Muscat’s policymakers are intent on pushing through an ambitious project pipeline worth close to $100bn, even if that means eroding the government’s fiscal comfort zone.

While the sultanate has one of the region’s highest level of budget breakeven oil prices, estimated at $105 a barrel, it is likely to avoid near-term cuts in spending, although some rationalisation is likely next year if oil prices stay at their current levels.

Analysts predict growing pressure on public finances in 2015-16, given the sovereign’s continued strong reliance on hydrocarbons as a source of economic growth and income generation.

US ratings agency Moody’s Investors Service sees Oman’s fiscal deficit widening from 2015 onwards as hydrocarbons-related revenues drop by more than 40 per cent this year. Moody’s forecasts that Oman’s GDP growth will slow to about 3 per cent over 2015-16, down from the 4.9 per cent average between 2005-14. This is attributed to pressure on the oil and gas sector. The industry accounted for 48 per cent of nominal GDP on average between 2005-14.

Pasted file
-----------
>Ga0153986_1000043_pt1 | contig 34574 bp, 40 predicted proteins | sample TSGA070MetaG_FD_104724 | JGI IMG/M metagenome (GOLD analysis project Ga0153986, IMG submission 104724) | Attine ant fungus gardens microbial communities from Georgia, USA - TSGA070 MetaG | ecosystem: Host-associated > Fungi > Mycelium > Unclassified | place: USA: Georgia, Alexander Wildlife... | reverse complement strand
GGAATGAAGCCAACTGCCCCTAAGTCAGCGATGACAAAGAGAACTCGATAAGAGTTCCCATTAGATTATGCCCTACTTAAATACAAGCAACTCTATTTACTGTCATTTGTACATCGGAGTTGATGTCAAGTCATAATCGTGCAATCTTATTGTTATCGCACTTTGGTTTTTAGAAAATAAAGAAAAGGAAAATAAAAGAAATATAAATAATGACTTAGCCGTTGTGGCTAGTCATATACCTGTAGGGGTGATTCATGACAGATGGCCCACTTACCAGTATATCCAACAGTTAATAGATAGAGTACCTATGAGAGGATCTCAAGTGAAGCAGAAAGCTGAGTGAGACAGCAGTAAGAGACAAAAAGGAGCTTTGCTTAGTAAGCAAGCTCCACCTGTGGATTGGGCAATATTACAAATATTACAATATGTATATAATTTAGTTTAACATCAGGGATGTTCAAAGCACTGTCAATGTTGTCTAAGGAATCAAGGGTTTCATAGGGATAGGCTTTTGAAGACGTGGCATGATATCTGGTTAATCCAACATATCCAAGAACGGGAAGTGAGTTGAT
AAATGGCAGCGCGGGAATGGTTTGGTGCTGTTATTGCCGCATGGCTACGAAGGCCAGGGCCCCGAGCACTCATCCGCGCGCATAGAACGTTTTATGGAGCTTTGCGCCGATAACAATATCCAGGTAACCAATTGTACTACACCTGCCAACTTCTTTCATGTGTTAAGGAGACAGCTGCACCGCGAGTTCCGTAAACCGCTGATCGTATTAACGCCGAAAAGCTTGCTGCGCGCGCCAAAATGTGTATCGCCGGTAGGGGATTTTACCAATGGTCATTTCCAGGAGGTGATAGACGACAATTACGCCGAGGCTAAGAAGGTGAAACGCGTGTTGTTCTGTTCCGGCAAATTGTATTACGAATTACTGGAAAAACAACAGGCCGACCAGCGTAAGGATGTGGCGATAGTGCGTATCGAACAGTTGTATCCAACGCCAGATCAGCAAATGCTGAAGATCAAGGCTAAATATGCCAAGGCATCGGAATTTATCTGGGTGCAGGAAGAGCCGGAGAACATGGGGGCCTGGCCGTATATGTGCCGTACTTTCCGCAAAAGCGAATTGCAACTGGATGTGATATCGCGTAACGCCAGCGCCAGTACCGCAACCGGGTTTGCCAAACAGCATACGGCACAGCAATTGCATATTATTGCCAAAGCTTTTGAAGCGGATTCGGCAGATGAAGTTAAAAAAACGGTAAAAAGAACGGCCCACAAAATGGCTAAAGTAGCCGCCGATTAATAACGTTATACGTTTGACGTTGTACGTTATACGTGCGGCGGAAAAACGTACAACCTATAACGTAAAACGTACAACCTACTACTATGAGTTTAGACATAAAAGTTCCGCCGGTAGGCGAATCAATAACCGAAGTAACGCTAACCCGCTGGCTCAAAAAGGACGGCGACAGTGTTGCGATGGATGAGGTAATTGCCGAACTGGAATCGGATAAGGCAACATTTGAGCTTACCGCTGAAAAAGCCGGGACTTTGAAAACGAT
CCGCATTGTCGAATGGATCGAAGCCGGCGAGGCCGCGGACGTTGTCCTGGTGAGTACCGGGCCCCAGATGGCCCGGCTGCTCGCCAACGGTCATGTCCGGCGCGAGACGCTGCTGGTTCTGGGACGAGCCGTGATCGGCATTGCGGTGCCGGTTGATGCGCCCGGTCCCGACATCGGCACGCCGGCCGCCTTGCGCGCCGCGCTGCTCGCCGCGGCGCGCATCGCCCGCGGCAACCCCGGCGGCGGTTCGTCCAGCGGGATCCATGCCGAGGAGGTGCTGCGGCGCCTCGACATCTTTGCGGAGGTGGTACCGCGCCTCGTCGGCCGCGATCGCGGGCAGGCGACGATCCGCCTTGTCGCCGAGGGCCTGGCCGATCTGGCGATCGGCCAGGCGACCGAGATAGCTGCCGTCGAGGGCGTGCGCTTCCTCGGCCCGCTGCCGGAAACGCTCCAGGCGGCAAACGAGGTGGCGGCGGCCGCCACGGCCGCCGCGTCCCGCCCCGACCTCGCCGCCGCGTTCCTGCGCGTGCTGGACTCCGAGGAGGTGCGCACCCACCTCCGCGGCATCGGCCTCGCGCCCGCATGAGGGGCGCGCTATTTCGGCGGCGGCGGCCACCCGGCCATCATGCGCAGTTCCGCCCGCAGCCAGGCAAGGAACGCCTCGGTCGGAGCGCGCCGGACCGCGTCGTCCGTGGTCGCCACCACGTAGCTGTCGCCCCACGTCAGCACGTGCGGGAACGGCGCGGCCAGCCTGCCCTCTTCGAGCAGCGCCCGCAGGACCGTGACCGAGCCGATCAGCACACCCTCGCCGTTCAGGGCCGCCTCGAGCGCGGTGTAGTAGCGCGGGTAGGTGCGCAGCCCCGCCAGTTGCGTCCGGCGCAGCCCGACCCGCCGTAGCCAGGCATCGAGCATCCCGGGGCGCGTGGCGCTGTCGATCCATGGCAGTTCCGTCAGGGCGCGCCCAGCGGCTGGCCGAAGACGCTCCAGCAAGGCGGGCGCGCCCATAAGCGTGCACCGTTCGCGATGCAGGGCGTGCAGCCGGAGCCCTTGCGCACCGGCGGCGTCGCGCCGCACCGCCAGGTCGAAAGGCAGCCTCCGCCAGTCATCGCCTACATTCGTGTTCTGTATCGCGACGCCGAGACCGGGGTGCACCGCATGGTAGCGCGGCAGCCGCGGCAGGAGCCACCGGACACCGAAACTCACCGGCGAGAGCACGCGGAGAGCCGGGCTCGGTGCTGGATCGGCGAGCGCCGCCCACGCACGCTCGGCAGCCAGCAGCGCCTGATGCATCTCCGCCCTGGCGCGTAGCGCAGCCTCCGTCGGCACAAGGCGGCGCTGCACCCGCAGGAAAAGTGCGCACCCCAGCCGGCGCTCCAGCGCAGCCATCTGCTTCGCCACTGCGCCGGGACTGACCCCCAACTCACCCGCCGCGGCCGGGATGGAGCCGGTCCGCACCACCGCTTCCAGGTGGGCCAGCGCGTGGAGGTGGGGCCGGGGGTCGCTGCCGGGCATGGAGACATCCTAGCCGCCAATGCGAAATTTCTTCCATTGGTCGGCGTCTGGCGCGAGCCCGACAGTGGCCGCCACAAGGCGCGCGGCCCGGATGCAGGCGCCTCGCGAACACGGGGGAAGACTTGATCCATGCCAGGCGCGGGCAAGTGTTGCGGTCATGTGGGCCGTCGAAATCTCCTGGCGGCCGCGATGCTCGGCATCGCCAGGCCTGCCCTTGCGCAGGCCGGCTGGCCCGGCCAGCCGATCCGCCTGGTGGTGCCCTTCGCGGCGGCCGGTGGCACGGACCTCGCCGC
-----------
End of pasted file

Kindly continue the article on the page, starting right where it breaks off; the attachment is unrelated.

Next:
Growing deficit

The Washington-based IMF sees Oman’s fiscal deficit reaching 14.8 per cent of GDP this year, and remaining in double-digit territory over the medium term in the absence of fiscal reforms. More spending discipline, however, should contain the shortfall at 11.6 per cent of GDP. This compares with a significantly smaller deficit in 2014 of 1.5 per cent.

The 2015 budget, released at the start of this year, forecasts that public spending will rise by 4.5 per cent, leaving a deficit of RO2.5bn ($6.5bn). However, this is likely to be exceeded. National Bank of Kuwait (NBK), in a research note on Oman’s economy, forecasts a deficit of RO4bn, given that oil prices are lower than official projections by more than half; also, spending should remain elevated in pursuit of the sultanate’s development goals, and politically sensitive expenditures maintained.

Absent any meaningful expenditure cuts, the deficit will be about 12 per cent of GDP